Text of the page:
Bottom Line: The survey indicates that adequate faculty in Wisconsin could provide mentorship in international health as 47% (55) of faculty had experience working as a physician internationally, 49% (58) of faculty spend more than 25% clinical time caring for patient from underserved communities and 39% (46) would be willing to be involved with developing curriculum, lecturing and/or mentoring residents in international health.Overall, the majority of the respondents expressed high interest in IH and few felt prepared to address IH issues indicating a need for increased training in this area.The findings of this survey are likely relevant as a prototype for other primary care residencies.

View Article: PubMed Central - HTML - PubMed

Affiliation: Family Medicine Department, Aurora-University of Wisconsin Medical Group, Milwaukee, Wisconsin, USA. terese.bauer@aurora.org

ABSTRACT

Background: The primary objectives of this study were to assess Wisconsin's primary care residents' attitudes toward international health training, the interest among faculty to provide IH training, and the preferred modality of IH training.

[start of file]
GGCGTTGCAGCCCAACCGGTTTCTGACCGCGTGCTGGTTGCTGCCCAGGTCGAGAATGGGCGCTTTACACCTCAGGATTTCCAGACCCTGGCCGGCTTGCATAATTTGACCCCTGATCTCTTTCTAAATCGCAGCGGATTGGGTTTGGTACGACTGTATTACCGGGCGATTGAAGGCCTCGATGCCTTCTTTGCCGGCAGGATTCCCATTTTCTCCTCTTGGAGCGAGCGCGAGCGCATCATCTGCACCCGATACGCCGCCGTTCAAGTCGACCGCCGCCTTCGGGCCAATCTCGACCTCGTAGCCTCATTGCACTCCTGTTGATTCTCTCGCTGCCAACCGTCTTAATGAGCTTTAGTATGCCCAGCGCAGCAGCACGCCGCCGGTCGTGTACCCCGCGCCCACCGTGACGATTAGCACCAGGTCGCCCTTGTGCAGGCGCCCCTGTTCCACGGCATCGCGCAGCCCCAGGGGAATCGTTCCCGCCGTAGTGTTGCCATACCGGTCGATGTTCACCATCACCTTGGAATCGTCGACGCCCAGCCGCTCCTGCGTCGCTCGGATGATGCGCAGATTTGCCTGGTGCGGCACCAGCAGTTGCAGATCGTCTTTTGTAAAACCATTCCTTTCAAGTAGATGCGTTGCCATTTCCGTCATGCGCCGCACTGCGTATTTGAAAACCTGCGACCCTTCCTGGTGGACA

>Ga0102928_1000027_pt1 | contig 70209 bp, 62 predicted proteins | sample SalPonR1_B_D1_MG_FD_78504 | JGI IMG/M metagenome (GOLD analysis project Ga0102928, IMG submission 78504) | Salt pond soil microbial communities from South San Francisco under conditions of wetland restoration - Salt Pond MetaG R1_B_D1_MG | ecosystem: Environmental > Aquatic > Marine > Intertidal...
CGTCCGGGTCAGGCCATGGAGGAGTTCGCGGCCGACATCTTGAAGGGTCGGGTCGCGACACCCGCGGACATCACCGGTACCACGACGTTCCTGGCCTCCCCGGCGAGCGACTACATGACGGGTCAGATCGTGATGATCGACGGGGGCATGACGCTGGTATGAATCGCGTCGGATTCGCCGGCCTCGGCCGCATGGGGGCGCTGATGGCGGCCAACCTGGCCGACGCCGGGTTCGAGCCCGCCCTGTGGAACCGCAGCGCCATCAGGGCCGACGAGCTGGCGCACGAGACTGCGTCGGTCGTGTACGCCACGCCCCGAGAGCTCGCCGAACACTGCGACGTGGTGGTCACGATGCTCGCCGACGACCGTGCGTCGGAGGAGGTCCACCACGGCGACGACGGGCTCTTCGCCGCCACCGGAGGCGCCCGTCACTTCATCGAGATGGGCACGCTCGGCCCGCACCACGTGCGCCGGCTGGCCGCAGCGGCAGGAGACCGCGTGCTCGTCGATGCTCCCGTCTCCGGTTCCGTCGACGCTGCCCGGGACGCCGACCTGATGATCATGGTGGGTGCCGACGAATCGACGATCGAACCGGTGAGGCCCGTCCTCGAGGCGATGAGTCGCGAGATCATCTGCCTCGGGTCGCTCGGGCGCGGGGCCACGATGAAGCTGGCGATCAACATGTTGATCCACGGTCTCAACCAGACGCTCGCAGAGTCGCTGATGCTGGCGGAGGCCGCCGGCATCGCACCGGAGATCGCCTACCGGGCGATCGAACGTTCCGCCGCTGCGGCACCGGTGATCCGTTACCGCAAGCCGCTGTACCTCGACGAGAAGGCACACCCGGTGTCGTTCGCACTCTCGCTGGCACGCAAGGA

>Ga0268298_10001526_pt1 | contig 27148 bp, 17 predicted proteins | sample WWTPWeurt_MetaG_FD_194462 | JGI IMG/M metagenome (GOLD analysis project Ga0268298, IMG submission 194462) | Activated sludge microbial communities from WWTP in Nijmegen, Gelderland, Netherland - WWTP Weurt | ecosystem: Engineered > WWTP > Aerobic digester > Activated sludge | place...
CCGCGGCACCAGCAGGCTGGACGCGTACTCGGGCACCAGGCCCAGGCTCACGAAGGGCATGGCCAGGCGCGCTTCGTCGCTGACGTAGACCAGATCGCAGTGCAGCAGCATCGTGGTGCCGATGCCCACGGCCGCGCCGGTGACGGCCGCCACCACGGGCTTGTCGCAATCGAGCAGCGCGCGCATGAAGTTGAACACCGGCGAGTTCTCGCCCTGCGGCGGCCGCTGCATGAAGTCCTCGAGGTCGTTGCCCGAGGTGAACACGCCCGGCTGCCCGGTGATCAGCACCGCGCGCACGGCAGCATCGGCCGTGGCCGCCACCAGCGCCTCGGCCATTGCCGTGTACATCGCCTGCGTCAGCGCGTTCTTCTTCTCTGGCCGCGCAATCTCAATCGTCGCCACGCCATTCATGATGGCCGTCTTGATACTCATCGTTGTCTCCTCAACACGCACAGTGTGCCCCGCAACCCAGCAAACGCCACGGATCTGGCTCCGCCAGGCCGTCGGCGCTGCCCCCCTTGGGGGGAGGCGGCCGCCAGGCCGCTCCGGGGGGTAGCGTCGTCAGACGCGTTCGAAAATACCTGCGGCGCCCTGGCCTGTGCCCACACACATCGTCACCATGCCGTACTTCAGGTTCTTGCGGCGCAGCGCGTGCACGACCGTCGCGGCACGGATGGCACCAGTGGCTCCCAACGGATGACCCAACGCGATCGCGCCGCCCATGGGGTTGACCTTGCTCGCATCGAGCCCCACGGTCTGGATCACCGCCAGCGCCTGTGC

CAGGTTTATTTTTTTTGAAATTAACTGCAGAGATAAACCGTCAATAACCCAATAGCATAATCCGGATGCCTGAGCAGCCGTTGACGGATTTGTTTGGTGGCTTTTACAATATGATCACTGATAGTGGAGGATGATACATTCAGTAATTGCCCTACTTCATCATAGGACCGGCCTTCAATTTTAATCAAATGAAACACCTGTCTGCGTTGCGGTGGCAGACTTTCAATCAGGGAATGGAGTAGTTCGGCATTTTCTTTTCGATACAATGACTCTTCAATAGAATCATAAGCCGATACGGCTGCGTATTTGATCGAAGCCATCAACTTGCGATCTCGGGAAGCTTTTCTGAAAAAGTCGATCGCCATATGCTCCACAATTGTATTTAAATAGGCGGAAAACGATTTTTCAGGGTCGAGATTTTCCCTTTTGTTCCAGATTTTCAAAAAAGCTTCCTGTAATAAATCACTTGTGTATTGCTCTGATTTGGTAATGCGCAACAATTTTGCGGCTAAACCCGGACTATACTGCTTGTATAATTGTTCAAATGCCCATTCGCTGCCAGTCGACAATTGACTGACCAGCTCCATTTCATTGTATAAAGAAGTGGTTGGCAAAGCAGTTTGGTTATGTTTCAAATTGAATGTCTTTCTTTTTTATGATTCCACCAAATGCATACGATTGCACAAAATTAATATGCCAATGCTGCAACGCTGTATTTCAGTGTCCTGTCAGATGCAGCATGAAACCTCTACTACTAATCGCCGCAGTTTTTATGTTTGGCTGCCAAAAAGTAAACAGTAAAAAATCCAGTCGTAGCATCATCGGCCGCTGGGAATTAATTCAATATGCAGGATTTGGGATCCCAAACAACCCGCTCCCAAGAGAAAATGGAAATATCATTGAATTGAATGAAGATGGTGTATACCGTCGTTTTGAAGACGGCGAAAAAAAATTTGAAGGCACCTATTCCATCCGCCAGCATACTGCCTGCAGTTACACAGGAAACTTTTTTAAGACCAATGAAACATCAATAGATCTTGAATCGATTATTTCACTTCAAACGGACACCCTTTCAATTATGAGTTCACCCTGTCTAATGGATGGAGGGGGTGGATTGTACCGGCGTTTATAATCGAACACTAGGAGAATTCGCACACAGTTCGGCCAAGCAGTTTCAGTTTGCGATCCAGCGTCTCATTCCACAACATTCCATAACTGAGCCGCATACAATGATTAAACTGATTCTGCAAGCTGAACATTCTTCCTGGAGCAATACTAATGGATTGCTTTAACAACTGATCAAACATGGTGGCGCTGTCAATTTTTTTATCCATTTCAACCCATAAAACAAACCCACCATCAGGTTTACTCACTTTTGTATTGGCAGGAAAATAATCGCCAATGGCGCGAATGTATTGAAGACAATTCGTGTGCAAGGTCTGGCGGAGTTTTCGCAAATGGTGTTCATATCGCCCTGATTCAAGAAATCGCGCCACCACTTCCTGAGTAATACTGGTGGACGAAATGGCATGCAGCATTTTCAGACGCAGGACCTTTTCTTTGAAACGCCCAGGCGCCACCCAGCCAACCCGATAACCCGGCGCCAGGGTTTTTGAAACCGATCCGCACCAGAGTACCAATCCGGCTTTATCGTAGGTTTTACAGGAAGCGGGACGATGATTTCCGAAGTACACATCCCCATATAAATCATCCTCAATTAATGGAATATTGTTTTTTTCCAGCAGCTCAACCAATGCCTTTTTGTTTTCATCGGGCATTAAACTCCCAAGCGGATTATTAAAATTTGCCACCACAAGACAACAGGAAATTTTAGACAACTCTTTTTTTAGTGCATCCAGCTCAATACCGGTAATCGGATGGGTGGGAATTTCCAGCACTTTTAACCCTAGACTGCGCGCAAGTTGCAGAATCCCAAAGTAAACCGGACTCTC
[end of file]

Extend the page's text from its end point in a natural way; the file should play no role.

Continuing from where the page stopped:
Methods: Surveys were administered using 505 residents and 413 medical faculty in primary care residencies in Wisconsin. Results from 128 residents and 118 medical school faculty members were collected during the spring of 2007 and analyzed.

Results: In total, 25% of residents (128/505) and 28% of faculty (118/413) responded to the survey. A majority of residents (58%) and faculty (63%) were interested in global health issues. Among residents, 63% planned on spending professional time working abroad. Few residents (9%) and faculty (11%) assess their residencies as preparing residents well to address topics relating to international health. The survey indicates that adequate faculty in Wisconsin could provide mentorship in international health as 47% (55) of faculty had experience working as a physician internationally, 49% (58) of faculty spend more than 25% clinical time caring for patient from underserved communities and 39% (46) would be willing to be involved with developing curriculum, lecturing and/or mentoring residents in international health.

Conclusion: Overall, the majority of the respondents expressed high interest in IH and few felt prepared to address IH issues indicating a need for increased training in this area. The findings of this survey are likely relevant as a prototype for other primary care residencies.

Show MeSH